Skydiving park? Indoor farm? RISD students reimagine the Superman Building – The Providence Journal

Students at Rhode Island School of Design came up with some imaginative uses for the vacant Industrial Trust building, commonly known as the Superman Building, which has been designated by the National Trust for Historic Preservation as one of the 11 most endangered places in the country.

PROVIDENCE — Over the years, developers have proposed refurbishing the former Industrial Trust headquarters, also known as the Superman Building, for office space or apartments.

But it’s not likely many people have pictured the 26-story tower one day serving as an indoor skydiving park, or as a center for high-tech science laboratories.

On Thursday, students with the Rhode Island School of Design’s Master of Arts in Adaptive Reuse program presented via Zoom their innovative ideas for redesigning the Superman Building.

One student, Hongjia Zhou, proposed turning the tower into a year-round tourist attraction for thrill-seekers. Zhou’s design would utilize the building’s four corner towers for various vertical activities, such as rock climbing, bungee jumping and skydiving.

Another student, Michele Katora, proposed turning the building into a life science and biotech innovation center with modular labs that could shift within the tower depending on the changing needs of the industry.

“I think we were just trying to show what’s possible,” said Liliane Wong, one of the program’s professors. “I very much enjoyed the fact that there were seven completely different ideas.”

The Superman Building, owned by High Rock Westminster Street LLC, has been vacant since its last tenant, Bank of America, left in 2013. Last year, the Art Deco tower landed on the National Trust for Historic Preservation’s list of the 11 most endangered places in the country.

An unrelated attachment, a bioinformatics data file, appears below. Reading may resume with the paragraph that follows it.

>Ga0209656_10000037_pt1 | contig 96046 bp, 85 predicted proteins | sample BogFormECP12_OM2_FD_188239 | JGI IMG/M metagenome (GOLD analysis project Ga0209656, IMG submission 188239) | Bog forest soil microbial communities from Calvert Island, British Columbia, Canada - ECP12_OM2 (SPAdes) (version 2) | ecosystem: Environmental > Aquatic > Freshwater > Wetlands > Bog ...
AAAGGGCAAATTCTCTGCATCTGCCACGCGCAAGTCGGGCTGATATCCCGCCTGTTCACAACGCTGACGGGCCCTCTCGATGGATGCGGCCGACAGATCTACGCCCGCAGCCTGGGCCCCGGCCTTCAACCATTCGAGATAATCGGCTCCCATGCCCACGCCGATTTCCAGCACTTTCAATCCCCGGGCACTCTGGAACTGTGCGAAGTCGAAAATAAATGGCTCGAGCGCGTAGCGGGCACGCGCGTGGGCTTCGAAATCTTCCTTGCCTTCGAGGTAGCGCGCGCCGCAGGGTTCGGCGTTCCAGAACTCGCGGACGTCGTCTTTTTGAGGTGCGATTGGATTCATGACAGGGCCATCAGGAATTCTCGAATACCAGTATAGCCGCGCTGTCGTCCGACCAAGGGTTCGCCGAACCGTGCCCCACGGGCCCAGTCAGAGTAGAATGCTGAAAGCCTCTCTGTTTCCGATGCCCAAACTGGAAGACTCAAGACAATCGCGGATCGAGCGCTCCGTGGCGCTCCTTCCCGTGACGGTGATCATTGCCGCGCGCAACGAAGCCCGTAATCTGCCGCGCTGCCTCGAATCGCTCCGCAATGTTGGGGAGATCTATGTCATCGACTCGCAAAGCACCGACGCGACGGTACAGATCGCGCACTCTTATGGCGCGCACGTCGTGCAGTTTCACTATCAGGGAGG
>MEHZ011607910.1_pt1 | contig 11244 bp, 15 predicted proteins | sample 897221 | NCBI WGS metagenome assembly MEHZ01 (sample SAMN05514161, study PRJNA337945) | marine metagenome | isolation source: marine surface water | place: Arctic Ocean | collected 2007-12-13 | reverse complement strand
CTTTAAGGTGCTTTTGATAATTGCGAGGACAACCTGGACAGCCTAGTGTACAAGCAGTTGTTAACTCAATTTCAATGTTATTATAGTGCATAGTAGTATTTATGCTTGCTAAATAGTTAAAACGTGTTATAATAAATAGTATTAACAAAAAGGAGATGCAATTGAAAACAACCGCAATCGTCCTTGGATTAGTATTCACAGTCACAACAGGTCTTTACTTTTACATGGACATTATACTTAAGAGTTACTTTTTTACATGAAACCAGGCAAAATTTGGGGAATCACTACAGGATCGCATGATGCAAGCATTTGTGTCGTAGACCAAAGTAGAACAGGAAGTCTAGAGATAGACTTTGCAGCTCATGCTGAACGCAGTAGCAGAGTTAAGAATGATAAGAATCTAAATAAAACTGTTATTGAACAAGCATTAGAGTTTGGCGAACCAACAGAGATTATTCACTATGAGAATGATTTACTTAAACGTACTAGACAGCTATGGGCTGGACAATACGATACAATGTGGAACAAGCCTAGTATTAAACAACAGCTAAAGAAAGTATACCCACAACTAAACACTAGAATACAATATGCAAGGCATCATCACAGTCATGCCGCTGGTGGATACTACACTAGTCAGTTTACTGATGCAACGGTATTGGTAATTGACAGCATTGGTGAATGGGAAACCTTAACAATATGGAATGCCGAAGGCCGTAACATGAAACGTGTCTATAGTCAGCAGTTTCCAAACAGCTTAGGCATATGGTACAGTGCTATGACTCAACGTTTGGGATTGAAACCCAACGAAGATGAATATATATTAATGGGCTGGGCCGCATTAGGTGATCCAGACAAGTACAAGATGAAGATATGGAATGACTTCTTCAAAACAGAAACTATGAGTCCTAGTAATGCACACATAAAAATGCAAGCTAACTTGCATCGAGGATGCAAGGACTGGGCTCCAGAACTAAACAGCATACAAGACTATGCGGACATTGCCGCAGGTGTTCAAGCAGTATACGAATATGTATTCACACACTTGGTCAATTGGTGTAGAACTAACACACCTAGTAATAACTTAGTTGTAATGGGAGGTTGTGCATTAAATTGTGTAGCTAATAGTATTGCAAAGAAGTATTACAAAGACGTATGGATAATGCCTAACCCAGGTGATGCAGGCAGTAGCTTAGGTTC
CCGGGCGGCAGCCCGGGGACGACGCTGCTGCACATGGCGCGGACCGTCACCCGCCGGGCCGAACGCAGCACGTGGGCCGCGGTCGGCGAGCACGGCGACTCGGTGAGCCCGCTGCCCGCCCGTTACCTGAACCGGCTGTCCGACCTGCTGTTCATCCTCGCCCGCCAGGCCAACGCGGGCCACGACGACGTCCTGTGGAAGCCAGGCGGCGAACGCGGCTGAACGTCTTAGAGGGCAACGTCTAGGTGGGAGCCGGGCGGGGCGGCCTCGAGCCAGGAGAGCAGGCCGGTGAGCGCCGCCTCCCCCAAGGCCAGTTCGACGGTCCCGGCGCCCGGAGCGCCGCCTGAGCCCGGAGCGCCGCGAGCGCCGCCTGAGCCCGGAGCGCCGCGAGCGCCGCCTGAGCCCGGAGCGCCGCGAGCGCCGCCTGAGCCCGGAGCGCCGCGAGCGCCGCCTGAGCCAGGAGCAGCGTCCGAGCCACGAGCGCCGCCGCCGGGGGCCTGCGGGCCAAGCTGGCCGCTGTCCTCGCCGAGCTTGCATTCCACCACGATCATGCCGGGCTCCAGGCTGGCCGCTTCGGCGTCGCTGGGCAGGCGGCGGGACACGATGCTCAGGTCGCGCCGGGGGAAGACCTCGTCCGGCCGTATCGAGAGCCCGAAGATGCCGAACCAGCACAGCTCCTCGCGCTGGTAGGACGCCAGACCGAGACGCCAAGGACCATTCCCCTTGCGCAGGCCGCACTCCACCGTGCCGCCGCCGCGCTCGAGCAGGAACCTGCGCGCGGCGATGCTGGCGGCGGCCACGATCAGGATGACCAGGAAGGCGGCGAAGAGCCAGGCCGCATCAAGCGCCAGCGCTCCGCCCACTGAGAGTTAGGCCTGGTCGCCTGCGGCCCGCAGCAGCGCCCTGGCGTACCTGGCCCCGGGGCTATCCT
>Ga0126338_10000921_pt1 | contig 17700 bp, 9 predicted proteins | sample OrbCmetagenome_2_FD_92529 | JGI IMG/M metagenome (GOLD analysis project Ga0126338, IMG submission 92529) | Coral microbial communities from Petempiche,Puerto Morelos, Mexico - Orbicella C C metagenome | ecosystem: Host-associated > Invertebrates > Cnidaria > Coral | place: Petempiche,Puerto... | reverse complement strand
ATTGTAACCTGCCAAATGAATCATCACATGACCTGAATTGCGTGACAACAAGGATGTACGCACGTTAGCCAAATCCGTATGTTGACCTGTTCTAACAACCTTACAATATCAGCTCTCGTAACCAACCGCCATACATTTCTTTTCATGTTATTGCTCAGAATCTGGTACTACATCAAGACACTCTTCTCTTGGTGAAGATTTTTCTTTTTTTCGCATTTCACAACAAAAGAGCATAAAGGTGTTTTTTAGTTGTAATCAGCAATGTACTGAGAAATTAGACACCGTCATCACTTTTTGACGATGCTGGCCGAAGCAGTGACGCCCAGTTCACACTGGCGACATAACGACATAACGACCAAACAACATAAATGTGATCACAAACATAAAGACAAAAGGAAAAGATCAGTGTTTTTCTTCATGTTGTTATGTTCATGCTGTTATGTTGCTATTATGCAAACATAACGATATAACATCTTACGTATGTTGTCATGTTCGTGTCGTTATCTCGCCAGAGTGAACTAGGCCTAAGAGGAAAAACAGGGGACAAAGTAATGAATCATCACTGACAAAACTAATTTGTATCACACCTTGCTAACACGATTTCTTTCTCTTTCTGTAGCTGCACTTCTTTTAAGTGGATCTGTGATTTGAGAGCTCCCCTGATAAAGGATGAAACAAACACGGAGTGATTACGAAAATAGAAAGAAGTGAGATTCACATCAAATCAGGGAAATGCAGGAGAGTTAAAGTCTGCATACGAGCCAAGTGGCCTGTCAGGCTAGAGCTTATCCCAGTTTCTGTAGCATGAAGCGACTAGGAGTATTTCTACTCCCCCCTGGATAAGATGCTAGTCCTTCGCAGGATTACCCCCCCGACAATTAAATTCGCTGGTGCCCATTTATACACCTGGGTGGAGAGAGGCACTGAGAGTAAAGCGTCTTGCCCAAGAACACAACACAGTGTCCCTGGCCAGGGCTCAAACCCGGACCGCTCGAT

Other concepts presented Thursday included a vertical hydroponic urban farm; an incubator-style performing arts center; a housing complex designed for millennials; an indoor children’s activity space in partnership with Hasbro; and a living community for the elderly with indoor green spaces. More information on the projects can be found at: https://risdsuperman.cargo.site/Home-Set.

While some of the students’ ideas may not be realistic, they show the versatility of the building that has graced Providence’s skyline since 1928, said Brent Runyon, executive director of the Providence Preservation Society.

“I think stimulating creativity, keeping it on people’s minds, reaffirming the potential in the building, fighting back against that idea about the demolition of the building being the only solution, all of those things are really important,” he said.

Wong said she hopes the students’ projects will help keep up the momentum to find a new use for the beloved structure.

“I think we would really just like to bring attention to the fact that Superman is sitting there,” she said. “It’s not something to be demolished. I think that those of us who love the building have always claimed that it’s an icon in the city and a historic part of the city. It’s in reasonable shape, and it should be reused.”

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